U.S. Crypto Mining Firm Riot Blockchain Loses $58 Million in a Year

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Bitcoin miners are now recovering from the effects of the bearish wave that engulfed the market last year until the beginning of 2019. Cryptocurrency mining firm Riot Blockchain published its financial report, which showed a net loss of $58 million for the 2018 fiscal year. The former veterinary and life science firm swooped into the mining business, adding blockchain to its name following the industry hype.

The company attributes the losses to the depreciation of assets, non-cash aggregate impairments, compensation, and amortization expenses that the company racked up in the year. The report stated that all of these costs amounted to a $45.2 million deficit in its bottom line.

Bitcoin Mining Environment

No Long-term Debts

On the flip side, the company posted $7.7 million in earnings accrued from mining a total of 1,081 Bitcoin (BTC) tokens, including converted Bitcoin Cash (BCH) tokens, and 3,023 Litecoin (LTC) tokens. The company says there is no long-term debt on its account, and that it actually recorded a positive gross margin of 33 percent before costs relating to impairment, amortization, and depreciation were recorded.

In its report, the Nasdaq-listed crypto mining company also gave some insight into its ongoing probe by the United States Securities and Exchange omission (SEC), claiming that it is still collaborating with the agency. Early last year, Riot revealed via its 2017 annual report that it had been issued with a subpoena from the SEC, which compelled it to provide the regulatory agency with specific information.

At the time, the former biotech company claimed that the SEC reviewed the company’s filings and had requested that it provides certain information concerning its assets’ classification as, and amount of, possible Investment Company assets.” The document also added that the company intended to cooperate fully with the agency.

SEC’s Investigation on Name Change

The investigation of Riot was in line with the SEC’s objective of probing companies that had pivoted towards blockchain technology in the wake of the crypto boom of 2017. At that time, cryptocurrencies were experiencing a spike in their value, and companies involved in blockchain technology and digital assets were receiving massive interest from investors.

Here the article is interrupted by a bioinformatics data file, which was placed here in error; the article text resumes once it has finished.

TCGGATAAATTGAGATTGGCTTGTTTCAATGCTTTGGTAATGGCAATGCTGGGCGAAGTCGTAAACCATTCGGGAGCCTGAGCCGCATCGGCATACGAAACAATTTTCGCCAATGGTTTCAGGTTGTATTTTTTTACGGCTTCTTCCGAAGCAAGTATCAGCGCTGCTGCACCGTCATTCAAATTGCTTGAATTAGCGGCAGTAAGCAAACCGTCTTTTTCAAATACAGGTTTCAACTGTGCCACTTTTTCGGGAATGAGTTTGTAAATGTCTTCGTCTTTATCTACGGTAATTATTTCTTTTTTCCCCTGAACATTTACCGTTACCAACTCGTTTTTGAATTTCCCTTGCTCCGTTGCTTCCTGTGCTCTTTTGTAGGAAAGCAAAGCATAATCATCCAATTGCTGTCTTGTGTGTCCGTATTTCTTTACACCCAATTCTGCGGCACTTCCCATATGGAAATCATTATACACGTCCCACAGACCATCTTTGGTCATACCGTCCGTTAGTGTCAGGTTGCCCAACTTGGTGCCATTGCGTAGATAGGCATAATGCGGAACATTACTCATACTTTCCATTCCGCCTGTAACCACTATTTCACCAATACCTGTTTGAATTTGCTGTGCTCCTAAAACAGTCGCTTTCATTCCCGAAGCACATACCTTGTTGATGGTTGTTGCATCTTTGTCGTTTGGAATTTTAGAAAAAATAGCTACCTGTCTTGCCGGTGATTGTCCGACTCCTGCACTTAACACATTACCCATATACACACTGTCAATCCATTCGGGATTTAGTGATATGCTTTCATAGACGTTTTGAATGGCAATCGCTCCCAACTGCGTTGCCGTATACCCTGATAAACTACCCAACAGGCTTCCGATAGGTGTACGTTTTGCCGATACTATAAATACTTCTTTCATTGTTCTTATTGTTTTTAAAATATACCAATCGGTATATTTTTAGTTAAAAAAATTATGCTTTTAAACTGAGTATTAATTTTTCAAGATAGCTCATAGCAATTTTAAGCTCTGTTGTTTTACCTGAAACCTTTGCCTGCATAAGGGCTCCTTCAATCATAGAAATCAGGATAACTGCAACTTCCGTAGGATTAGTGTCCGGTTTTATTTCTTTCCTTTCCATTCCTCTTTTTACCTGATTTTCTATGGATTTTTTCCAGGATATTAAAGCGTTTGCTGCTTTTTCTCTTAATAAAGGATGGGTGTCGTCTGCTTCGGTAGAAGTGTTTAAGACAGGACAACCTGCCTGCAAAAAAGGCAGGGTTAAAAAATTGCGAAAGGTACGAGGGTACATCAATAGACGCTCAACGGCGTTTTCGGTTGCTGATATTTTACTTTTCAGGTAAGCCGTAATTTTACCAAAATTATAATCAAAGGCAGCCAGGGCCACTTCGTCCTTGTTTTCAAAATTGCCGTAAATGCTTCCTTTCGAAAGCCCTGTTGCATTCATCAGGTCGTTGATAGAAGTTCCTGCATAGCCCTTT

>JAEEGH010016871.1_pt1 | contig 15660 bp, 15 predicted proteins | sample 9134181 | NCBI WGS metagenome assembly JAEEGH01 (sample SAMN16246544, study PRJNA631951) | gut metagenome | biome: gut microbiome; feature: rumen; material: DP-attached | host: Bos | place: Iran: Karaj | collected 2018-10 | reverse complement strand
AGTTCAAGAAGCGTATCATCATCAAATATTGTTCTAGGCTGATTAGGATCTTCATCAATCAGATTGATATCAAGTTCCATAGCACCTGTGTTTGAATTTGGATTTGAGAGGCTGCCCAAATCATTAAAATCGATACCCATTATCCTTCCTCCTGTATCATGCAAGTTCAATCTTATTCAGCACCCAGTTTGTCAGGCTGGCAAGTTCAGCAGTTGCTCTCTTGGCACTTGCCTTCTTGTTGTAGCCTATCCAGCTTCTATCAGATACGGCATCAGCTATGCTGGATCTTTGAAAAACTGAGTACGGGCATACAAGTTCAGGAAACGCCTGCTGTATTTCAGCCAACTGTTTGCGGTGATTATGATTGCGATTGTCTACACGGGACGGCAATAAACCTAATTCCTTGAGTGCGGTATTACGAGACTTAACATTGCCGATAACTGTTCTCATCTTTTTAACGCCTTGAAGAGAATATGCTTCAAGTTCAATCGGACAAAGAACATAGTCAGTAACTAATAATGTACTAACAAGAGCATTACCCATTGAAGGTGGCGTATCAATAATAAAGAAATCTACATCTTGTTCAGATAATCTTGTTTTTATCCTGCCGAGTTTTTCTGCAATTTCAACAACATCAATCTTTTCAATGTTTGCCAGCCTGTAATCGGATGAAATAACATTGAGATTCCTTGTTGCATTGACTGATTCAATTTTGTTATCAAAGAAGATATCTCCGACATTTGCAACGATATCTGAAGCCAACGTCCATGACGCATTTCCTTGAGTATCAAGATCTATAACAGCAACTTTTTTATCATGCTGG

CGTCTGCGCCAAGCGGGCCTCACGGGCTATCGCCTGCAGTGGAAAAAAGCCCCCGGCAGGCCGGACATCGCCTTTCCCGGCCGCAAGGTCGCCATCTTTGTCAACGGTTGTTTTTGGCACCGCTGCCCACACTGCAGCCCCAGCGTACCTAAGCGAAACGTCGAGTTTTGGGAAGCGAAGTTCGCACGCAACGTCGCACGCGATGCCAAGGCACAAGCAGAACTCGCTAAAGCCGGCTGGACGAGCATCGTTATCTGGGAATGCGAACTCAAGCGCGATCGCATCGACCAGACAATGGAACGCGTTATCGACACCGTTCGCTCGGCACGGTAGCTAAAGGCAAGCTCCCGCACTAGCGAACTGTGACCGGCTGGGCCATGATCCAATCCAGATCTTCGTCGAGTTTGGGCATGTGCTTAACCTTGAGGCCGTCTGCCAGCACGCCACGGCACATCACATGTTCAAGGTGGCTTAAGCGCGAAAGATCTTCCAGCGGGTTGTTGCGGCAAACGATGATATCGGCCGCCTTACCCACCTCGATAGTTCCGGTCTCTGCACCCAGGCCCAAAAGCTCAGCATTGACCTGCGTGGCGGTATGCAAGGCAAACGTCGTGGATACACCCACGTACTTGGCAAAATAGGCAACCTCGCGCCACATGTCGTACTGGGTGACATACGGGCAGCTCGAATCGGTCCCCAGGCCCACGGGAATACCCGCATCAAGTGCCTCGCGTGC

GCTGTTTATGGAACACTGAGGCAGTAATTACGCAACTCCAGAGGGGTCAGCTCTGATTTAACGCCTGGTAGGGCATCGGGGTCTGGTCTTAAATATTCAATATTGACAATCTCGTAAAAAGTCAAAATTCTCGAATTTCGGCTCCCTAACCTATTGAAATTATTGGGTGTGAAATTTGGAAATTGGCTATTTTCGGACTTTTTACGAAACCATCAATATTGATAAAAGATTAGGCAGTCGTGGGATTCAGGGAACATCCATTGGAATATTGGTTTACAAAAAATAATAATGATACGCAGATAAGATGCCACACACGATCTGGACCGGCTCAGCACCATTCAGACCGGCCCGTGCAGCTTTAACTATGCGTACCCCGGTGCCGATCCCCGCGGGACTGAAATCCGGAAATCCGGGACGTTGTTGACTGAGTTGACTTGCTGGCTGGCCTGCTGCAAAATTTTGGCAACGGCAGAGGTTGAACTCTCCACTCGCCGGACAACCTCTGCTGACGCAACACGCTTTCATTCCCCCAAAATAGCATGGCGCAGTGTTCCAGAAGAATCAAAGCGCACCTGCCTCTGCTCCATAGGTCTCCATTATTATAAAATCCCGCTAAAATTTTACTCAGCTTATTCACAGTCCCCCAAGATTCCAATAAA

Riot, which was formerly named “Bioptix,” made the pivot to blockchain and crypto mining services in 2017, changing its name to accommodate the word “blockchain” and acquiring a minority stake in Canada-based crypto exchange platform Coinsquare in 2017.

Acquisitions and Regulators

A separate SEC filing also revealed that the company had acquired 92.5 percent of Logical Brokerage Corp., a futures brokerage firm based in Miami, saying that it was considering the launch of “digital currency exchange and a futures brokerage operation within the United States.”

In a quarterly report shared on August 14, 2018, Riot revealed that it got a letter from the SEC on July 30, stating that the agency had begun looking into its registration activities, in accordance with Section 8 of the Securities Act of 1933.

The Section states that if the SEC believes that any entity’s registration statement had “any untrue statement” or omitted any “material facts,” it may “issue a stop order suspending the effectiveness of the registration statement.” Riot’s stock dropped 12 percent some few hours after announcing the probe by the agency.

In its filing, Riot said, “The Company is engaged in conversations with the staff of the Division of Enforcement, Division of Investment Management and Division of Corporation Finance about their concerns and intends to cooperate fully with the examination.”


Based in the UK, Jimmy has been following the development of blockchain for several years, and he is optimistic about its potential to democratize the financial system. Follow him on Twitter: @adejimi or Contact Jimmy@blockonomi.com

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